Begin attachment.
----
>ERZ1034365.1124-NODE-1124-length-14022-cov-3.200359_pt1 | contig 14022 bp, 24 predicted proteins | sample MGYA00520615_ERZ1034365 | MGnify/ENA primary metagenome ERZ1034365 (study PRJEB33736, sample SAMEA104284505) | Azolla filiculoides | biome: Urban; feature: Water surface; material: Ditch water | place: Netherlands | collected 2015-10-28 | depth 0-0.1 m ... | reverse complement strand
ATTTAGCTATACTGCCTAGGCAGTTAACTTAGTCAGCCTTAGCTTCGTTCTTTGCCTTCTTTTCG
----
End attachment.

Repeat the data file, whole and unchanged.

>ERZ1034365.1124-NODE-1124-length-14022-cov-3.200359_pt1 | contig 14022 bp, 24 predicted proteins | sample MGYA00520615_ERZ1034365 | MGnify/ENA primary metagenome ERZ1034365 (study PRJEB33736, sample SAMEA104284505) | Azolla filiculoides | biome: Urban; feature: Water surface; material: Ditch water | place: Netherlands | collected 2015-10-28 | depth 0-0.1 m ... | reverse complement strand
ATTTAGCTATACTGCCTAGGCAGTTAACTTAGTCAGCCTTAGCTTCGTTCTTTGCCTTCTTTTCG